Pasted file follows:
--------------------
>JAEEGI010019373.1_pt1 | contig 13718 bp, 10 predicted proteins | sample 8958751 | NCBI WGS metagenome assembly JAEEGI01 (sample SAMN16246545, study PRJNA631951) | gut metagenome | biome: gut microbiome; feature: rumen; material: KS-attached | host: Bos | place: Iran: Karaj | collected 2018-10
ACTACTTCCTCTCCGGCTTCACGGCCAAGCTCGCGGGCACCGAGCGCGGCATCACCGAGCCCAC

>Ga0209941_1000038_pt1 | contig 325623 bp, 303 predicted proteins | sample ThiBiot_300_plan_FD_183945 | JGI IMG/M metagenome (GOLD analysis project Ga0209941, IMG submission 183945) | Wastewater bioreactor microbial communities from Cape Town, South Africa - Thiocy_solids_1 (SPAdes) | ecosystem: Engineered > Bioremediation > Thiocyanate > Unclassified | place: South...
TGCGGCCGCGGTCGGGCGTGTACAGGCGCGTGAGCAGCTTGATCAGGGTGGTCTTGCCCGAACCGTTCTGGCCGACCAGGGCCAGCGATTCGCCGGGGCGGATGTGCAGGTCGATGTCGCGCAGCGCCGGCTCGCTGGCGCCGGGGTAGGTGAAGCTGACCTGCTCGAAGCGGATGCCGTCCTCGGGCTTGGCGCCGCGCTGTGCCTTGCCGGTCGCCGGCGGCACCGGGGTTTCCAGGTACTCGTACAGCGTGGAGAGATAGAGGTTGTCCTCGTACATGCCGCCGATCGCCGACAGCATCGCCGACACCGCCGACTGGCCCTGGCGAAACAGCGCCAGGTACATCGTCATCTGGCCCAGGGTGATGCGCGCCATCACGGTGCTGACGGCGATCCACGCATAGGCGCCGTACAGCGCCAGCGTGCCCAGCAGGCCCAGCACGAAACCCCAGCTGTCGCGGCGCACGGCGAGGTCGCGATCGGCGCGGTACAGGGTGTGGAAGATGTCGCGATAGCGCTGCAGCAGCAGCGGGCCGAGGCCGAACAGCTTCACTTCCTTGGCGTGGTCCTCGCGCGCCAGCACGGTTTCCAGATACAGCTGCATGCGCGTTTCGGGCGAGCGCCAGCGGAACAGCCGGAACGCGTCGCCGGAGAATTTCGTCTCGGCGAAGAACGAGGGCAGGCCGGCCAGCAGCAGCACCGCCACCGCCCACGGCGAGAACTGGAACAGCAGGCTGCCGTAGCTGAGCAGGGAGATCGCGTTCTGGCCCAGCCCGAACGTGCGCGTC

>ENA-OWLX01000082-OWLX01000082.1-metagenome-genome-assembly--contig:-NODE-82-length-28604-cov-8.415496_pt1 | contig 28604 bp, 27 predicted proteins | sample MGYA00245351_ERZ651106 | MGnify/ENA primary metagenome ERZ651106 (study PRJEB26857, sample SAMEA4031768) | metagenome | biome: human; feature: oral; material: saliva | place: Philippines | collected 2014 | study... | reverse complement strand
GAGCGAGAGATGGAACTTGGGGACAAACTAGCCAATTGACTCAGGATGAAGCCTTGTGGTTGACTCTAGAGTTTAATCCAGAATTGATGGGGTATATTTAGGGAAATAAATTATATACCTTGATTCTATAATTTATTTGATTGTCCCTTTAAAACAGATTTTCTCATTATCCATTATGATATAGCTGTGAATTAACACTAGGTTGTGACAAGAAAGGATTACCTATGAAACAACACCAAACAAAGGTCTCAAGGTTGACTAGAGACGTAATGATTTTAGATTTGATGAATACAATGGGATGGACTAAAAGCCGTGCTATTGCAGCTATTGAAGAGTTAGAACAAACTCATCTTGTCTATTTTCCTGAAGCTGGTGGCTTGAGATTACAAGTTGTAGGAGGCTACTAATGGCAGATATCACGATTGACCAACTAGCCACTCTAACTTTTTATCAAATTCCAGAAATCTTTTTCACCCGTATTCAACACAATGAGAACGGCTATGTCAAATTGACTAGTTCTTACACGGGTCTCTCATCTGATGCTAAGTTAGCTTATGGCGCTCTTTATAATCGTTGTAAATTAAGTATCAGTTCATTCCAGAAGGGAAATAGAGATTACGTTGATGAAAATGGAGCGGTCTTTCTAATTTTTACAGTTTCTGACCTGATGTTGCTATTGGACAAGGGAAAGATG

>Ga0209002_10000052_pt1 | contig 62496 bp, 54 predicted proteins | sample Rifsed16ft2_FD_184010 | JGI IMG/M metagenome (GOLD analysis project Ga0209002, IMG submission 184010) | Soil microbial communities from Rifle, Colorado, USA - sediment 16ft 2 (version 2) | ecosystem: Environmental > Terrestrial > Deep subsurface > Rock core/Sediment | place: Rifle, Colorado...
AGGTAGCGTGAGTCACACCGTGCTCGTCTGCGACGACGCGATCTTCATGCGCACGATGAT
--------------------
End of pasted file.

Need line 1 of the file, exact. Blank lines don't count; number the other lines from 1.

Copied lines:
>JAEEGI010019373.1_pt1 | contig 13718 bp, 10 predicted proteins | sample 8958751 | NCBI WGS metagenome assembly JAEEGI01 (sample SAMN16246545, study PRJNA631951) | gut metagenome | biome: gut microbiome; feature: rumen; material: KS-attached | host: Bos | place: Iran: Karaj | collected 2018-10